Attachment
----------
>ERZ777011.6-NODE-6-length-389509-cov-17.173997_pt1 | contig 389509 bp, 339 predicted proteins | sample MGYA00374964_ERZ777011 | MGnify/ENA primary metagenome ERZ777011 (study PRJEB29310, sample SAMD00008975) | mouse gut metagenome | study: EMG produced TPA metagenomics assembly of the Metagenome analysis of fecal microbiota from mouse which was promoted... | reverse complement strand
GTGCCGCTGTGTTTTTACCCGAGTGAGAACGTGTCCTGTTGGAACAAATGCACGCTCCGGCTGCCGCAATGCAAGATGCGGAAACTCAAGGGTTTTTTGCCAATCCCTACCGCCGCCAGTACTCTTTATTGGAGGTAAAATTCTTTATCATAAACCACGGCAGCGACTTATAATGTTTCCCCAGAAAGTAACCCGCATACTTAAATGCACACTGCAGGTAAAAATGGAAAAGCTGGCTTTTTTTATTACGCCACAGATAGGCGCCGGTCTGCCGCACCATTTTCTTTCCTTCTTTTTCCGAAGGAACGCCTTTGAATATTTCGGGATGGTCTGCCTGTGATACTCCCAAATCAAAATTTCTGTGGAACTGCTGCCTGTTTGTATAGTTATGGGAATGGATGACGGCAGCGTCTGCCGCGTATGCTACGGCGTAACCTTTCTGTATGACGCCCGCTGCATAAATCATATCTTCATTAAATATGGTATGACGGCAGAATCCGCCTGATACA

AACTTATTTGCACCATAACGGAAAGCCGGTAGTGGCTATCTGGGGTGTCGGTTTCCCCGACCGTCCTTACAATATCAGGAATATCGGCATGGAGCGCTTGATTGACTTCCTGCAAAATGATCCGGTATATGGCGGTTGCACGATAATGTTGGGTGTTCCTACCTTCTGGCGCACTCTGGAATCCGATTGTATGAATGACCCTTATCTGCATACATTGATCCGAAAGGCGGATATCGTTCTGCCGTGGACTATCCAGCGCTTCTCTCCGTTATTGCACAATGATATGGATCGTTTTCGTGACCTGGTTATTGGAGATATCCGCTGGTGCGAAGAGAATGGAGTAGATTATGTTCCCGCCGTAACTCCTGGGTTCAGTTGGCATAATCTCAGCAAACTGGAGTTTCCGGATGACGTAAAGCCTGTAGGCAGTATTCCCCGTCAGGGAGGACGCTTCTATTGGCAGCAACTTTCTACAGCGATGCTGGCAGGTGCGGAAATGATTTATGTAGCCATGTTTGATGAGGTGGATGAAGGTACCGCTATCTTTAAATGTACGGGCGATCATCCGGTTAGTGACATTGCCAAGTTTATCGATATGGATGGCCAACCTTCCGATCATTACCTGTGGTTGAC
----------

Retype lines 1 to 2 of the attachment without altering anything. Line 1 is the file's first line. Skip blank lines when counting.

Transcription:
>ERZ777011.6-NODE-6-length-389509-cov-17.173997_pt1 | contig 389509 bp, 339 predicted proteins | sample MGYA00374964_ERZ777011 | MGnify/ENA primary metagenome ERZ777011 (study PRJEB29310, sample SAMD00008975) | mouse gut metagenome | study: EMG produced TPA metagenomics assembly of the Metagenome analysis of fecal microbiota from mouse which was promoted... | reverse complement strand
GTGCCGCTGTGTTTTTACCCGAGTGAGAACGTGTCCTGTTGGAACAAATGCACGCTCCGGCTGCCGCAATGCAAGATGCGGAAACTCAAGGGTTTTTTGCCAATCCCTACCGCCGCCAGTACTCTTTATTGGAGGTAAAATTCTTTATCATAAACCACGGCAGCGACTTATAATGTTTCCCCAGAAAGTAACCCGCATACTTAAATGCACACTGCAGGTAAAAATGGAAAAGCTGGCTTTTTTTATTACGCCACAGATAGGCGCCGGTCTGCCGCACCATTTTCTTTCCTTCTTTTTCCGAAGGAACGCCTTTGAATATTTCGGGATGGTCTGCCTGTGATACTCCCAAATCAAAATTTCTGTGGAACTGCTGCCTGTTTGTATAGTTATGGGAATGGATGACGGCAGCGTCTGCCGCGTATGCTACGGCGTAACCTTTCTGTATGACGCCCGCTGCATAAATCATATCTTCATTAAATATGGTATGACGGCAGAATCCGCCTGATACA